Controlling Japanese Beetles
 Without Use of Chemicals

Marc Montefusco
Frederick County Master Gardener Program

Japanese beetles, which become active in late June and stick around through August, are a major pest of both agricultural and landscape plants, as anyone who grows roses or grapes in this area can attest. 

One reason the beetles are so successful at turning healthy plants into disaster areas is that they are an introduced species with no natural enemies in this country. (New Jersey has the dubious distinction of being the first place in the US where Japanese beetles were discovered.) 

Some 80 years after their initial introduction, they have spread until they cause nearly a half-billion dollars of damage each year. Organic gardeners have basically three types of controls at their disposal: biological controls, traps, and hand-picking.

Most people think of milky spore when they think of biological controls for Japanese beetles. Milky spore is a bacterium that infects the beetles when they are living underground as grubs. Milky spore will work under the right conditions, but it has several drawbacks. First, it takes a relatively long time to work, as the infection spreads slowly

through the beetle population. Second, it's expensive. Third, and most critical, it only works locally. Japanese beetles can fly up to five miles in search of food, so you must either have a very isolated site or have neighbors who are willing to treat their properties as well. If not, you won't even have the satisfaction of feeding your own Japanese

beetles: you'll be feeding someone else's. There are other bacteria and parasites available: contact your Maryland Cooperative Extension agent for more information.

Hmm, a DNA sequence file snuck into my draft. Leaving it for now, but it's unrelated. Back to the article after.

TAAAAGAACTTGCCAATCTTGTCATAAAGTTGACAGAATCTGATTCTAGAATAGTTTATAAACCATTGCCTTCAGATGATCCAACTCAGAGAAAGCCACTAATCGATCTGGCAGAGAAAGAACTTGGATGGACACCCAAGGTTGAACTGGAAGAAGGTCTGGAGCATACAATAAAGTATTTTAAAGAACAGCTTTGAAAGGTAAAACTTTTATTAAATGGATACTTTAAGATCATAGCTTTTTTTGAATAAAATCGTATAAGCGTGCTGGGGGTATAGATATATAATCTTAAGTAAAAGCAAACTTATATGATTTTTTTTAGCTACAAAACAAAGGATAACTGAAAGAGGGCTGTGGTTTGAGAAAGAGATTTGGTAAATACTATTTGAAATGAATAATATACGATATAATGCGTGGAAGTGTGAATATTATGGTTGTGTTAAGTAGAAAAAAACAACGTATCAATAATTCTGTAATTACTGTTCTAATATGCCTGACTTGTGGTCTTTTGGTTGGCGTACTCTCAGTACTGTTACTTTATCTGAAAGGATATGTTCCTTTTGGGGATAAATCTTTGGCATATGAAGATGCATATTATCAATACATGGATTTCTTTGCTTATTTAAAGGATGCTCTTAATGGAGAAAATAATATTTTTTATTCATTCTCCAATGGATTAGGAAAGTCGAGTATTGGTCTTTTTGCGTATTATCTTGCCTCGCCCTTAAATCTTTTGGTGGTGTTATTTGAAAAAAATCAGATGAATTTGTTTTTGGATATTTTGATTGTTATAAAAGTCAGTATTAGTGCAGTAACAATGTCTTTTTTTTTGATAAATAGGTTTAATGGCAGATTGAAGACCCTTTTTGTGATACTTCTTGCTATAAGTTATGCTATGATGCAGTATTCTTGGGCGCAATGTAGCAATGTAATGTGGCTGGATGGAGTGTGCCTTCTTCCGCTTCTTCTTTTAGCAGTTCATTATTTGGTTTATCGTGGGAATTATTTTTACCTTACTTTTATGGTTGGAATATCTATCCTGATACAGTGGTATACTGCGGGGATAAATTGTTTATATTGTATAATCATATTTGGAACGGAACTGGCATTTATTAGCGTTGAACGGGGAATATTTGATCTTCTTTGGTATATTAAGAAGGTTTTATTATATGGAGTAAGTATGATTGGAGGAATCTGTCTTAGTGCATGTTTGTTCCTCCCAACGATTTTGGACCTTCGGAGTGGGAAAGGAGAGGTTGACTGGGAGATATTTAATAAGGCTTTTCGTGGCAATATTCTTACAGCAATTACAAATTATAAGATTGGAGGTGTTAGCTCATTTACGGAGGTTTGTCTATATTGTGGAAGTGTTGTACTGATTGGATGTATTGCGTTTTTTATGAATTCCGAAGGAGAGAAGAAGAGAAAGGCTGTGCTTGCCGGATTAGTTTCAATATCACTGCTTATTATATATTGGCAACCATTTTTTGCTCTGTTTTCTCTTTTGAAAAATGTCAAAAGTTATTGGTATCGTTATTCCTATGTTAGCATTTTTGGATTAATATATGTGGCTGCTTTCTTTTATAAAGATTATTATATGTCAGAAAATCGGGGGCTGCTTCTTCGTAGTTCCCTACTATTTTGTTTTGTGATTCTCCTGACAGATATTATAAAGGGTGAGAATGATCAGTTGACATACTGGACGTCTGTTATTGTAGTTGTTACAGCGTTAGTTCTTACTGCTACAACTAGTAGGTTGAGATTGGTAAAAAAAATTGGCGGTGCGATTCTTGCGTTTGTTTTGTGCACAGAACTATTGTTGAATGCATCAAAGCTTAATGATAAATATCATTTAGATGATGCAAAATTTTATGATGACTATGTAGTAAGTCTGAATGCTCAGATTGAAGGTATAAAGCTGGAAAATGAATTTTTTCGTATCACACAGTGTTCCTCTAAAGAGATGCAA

Japanese beetle traps, widely available in garden centers and hardware stores, use an odorant to attract beetles, which are highly motivated by smell. They will trap beetles. Unfortunately, unless you have lots of traps located well away from the plants you want to protect, they may do more harm than good by attracting more beetles than you would have otherwise had. A area-wide trapping program is a good idea, if you can coordinate it with your neighbors.

I personally find a good deal of satisfaction in hand-picking beetles. You need nothing more complicated or dangerous than a plastic tub (the ones used for pre-packaged salads or dairy products are great), some warm water, and some liquid dish soap. (The soap lowers the surface tension of the water so that beetles can't breath through the little air

holes along their abdomens.) Put a teaspoon of soap in a cup or so of water, don your beetle-hunting hat, and go forth. If you don't relish the idea of handling scrabbling beetles (and who does?), don't worry.

Beetles tend to do a "drop and roll" when disturbed, and will obligingly fall into your tub once you get the knack. The best times for beetle picking are morning and late afternoon - during midday, they're very alert and active, making it harder to get them to take a swim in your above-ground beetle pool. Garden writer and organic rose gardener Liz

Druitt likens the thrill of beetle-picking to that of hunting ducks at dawn. Remember that beetles attract beetles, so each one you remove makes your plant that much less likely to be attacked. Good luck!

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